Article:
10 CAPs for Lisa H.
  • Memesis Award - 10 CAPs - For highlighting the cultural history of portals to hell
10 CAPs for Rowan Lipkovits
  • Lucifer's Legacy Award - 10 CAPs - For highlighting a possible connection between Lucifer's Realm and Escape from Hell
10 CAPs for MorpheusKitami:
  • Thrash or Death Award - 10 CAPs - For knowledgeable discussions of metal iconography
10 CAPs for Leo Vellés:
  • Thrash or Death Award - 10 CAPs for knowledgeable discussions of metal iconography
10 CAPs for Ken Brubaker
  • Mamma Mia Let Me Go Award - 10 CAPs - For knowing his Bohemian Rhapsody
10 CAPs for Matt Weiner
  • Both Sides of the Pond Award - 10 CAPs - For linking parser problems to spelling differences
10 CAPS for Ilmari
  • Assistant Blogger Award - 10 CAPs - For helping to complete Eric the Unready
5 CAPs for Will Moczarski
  • Yoohoo Award - 5 CAPs - For explaining an obscure reference to an old adventure game in Eric the Unready
5 CAPS for Jonathan
  • Howard Johnson's Award - 5 CAPs - For explaining an obscure reference to an old restaurant chain in Eric the Unready

9 comments:

  1. pretty high score for this site. Will probably never play this game, but who knows

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  2. Speaking about Torus, you can take the setting as seriously as the name itself implies. The game world is an even less coherent mishmash of trope parodies than Discworld.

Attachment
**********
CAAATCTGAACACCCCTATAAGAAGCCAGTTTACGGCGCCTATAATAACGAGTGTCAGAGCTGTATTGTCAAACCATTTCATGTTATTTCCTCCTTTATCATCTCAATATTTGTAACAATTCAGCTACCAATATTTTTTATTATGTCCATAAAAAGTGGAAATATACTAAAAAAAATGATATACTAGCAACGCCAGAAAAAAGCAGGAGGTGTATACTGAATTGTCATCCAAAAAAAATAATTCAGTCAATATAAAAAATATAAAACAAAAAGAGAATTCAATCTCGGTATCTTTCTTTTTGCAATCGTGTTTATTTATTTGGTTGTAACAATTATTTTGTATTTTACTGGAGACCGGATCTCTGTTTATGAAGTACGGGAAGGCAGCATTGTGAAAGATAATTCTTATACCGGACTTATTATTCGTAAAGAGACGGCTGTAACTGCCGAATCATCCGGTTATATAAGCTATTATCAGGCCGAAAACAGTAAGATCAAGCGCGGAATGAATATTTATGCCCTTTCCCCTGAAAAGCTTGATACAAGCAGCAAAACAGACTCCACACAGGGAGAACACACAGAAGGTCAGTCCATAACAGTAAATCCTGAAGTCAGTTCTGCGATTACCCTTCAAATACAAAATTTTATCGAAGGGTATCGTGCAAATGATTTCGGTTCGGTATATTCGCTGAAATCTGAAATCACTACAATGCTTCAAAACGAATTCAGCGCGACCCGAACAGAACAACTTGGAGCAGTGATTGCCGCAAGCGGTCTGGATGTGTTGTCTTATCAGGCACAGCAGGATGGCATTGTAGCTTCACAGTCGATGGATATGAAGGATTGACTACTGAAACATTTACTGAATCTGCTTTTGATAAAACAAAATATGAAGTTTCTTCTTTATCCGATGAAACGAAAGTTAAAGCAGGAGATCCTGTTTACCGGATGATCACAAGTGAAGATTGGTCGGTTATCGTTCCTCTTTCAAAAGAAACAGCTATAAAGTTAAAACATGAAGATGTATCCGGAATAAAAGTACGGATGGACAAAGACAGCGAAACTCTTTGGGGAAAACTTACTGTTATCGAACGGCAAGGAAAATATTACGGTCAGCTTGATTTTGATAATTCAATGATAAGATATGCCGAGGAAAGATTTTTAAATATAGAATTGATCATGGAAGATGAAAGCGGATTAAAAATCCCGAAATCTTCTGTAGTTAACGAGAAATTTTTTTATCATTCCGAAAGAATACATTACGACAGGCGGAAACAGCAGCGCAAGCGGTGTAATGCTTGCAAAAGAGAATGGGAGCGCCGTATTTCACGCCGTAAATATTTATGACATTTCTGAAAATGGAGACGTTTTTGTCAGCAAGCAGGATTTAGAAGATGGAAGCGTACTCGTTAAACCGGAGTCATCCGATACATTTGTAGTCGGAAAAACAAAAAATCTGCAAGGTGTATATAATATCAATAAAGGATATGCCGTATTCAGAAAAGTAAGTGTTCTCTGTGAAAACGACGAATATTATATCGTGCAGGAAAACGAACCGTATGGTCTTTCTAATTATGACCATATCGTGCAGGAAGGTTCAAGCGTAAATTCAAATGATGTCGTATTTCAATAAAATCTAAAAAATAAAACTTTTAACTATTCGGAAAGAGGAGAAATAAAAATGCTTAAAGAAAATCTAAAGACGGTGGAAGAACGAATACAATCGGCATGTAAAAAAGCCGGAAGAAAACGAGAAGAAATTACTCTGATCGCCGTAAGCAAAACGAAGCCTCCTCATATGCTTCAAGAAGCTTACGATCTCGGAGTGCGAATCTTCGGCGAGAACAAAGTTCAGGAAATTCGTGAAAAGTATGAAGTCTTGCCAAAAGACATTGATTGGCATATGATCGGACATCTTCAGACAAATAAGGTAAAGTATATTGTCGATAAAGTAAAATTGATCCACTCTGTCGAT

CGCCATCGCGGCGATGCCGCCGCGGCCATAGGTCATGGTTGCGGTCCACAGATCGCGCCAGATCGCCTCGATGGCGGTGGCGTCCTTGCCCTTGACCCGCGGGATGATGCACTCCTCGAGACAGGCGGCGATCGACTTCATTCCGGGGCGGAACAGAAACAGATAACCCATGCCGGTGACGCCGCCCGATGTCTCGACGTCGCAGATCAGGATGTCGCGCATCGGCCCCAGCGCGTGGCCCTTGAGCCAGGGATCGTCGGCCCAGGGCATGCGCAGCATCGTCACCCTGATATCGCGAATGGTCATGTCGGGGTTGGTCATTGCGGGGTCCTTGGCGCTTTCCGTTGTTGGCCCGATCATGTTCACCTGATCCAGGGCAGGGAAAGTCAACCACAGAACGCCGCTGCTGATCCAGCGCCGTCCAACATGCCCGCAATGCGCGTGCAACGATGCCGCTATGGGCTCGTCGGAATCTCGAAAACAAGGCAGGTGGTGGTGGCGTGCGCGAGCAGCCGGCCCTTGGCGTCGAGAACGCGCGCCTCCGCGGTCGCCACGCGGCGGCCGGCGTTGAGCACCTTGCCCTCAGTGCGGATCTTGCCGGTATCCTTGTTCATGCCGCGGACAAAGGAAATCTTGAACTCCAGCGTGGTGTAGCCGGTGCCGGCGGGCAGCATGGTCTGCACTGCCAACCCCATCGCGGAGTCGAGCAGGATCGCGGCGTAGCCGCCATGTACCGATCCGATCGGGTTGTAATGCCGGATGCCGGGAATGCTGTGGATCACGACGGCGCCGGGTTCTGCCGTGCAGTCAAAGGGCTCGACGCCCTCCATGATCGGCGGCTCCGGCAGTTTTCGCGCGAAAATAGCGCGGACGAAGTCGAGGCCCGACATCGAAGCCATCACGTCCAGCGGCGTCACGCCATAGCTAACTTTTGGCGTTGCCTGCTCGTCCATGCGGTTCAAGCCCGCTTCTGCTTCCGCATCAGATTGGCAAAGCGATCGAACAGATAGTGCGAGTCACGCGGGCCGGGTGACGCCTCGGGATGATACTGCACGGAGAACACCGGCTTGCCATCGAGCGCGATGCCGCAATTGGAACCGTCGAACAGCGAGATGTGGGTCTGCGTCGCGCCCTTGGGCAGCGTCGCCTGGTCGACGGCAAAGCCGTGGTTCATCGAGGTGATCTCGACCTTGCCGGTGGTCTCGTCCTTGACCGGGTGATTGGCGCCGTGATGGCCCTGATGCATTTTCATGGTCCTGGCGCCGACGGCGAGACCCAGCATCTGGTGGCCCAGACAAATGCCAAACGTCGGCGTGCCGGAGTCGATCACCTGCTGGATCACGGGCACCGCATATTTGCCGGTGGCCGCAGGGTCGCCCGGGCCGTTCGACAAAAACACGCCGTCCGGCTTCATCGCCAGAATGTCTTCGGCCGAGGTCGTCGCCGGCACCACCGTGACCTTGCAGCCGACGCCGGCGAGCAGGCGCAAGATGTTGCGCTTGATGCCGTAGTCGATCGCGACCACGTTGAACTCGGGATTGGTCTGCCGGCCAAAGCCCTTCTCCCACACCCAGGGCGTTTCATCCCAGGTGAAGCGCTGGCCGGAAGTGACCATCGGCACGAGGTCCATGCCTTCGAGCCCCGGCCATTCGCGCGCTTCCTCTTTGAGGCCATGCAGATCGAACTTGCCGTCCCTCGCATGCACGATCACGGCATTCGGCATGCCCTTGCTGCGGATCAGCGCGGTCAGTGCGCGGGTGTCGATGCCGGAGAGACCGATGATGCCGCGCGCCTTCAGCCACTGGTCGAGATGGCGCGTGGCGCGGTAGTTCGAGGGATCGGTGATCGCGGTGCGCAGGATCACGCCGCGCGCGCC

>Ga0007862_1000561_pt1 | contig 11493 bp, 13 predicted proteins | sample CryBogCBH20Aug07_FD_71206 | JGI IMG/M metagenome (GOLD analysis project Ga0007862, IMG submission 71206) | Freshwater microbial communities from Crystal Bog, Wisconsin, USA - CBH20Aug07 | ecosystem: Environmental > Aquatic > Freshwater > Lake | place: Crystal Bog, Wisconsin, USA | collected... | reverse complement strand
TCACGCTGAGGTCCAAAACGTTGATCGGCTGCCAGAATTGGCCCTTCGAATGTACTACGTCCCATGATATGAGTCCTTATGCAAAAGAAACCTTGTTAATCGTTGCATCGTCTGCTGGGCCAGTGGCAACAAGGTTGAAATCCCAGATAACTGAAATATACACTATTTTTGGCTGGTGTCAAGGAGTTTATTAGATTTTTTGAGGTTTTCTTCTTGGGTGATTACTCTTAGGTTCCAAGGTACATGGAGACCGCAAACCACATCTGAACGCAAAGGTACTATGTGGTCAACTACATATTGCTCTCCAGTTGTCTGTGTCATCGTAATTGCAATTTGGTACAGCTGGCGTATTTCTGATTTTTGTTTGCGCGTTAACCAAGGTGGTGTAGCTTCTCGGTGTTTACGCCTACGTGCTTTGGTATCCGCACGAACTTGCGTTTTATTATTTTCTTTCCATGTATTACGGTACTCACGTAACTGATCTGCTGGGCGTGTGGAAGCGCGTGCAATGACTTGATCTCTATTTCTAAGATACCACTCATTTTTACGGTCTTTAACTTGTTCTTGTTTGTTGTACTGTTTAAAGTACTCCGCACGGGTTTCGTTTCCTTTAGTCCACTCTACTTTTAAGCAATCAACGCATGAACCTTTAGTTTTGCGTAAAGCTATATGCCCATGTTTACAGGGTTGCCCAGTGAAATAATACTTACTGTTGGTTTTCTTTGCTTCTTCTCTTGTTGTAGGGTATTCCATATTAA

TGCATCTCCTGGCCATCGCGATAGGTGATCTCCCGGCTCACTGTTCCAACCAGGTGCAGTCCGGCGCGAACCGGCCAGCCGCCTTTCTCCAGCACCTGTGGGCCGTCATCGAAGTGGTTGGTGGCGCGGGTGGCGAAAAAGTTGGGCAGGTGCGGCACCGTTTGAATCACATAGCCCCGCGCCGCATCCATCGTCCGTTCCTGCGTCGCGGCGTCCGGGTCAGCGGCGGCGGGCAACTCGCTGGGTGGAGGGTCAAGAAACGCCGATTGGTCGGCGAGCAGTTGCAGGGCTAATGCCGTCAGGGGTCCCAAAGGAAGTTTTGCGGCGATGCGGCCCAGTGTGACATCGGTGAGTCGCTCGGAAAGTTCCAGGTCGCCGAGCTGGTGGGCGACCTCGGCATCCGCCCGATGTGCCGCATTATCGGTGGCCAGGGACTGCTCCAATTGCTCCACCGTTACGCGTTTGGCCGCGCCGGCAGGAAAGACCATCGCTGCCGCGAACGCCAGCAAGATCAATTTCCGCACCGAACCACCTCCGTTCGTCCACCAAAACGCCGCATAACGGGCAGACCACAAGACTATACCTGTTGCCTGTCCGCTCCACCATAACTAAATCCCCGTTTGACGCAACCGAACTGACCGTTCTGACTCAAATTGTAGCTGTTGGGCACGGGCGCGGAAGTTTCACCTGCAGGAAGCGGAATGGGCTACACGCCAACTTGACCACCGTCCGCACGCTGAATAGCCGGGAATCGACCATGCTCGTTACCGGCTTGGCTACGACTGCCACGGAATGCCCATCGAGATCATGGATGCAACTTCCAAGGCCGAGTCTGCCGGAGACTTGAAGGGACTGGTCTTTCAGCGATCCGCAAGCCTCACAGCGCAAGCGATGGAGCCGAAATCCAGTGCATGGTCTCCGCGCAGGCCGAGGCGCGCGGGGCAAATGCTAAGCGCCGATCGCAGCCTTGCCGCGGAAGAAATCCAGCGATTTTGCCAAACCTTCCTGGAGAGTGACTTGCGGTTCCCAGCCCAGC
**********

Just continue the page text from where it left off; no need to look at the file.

Hm, wouldn't a torus be Ringworld? Which is something else entirely...

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  3. The game world is an even less coherent mishmash of trope parodies than Discworld.

    I resent this remark...

    ReplyDelete
    Replies
    1. I admit I've read only couple of Discworld novels, so my impression of the series might be very flawed.

      Delete
    2. Uh oh, we've angered the Patrician...

      Delete
    3. You're neither totally wrong, nor totally right. The first two or three Discworld books were a semi-incoherent mishmash of fantasy fiction tropes. As Pratchett continued writing the series, he made the bits more consistent, if still a bit silly.

      By the time of Thud, Going Postal, and the later books, Pratchett was telling serious stories with nearly-believable humorous bits, assuming you've accepted the setting by then, and don't have a problem with powerful magic and "real" magical creatures.

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    4. I first misread this as "Ringworld" and wondered what everybody was on about.

      My impression is the same as Ilmari's (or Corey's, for that matter), though. I've read the first three or four novels and they were kind of good but nothing to write home about (or continue reading). Most people say that the later books are A LOT better so I'll probably give them another chance at some point.

      Delete
  4. What, bland and forgettable music? I quite like the soundtrack, many catchy tunes, fun to listen to even outside the game from time to time. Well, mileages vary, of course.

    It may be easy, but it's also one of few text adventures I've successfully beat without having to look up any hints. It's nice even we dumb people can have adventures. :D

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    Replies
    1. Personally, I had difficulties remembering what the music was like after the game had ended, but as you said, mileages vary. As for the simplicity of puzzles, it is a good design choice. I'd just hope for at least one more creative puzzle that would have required more lateral thinking.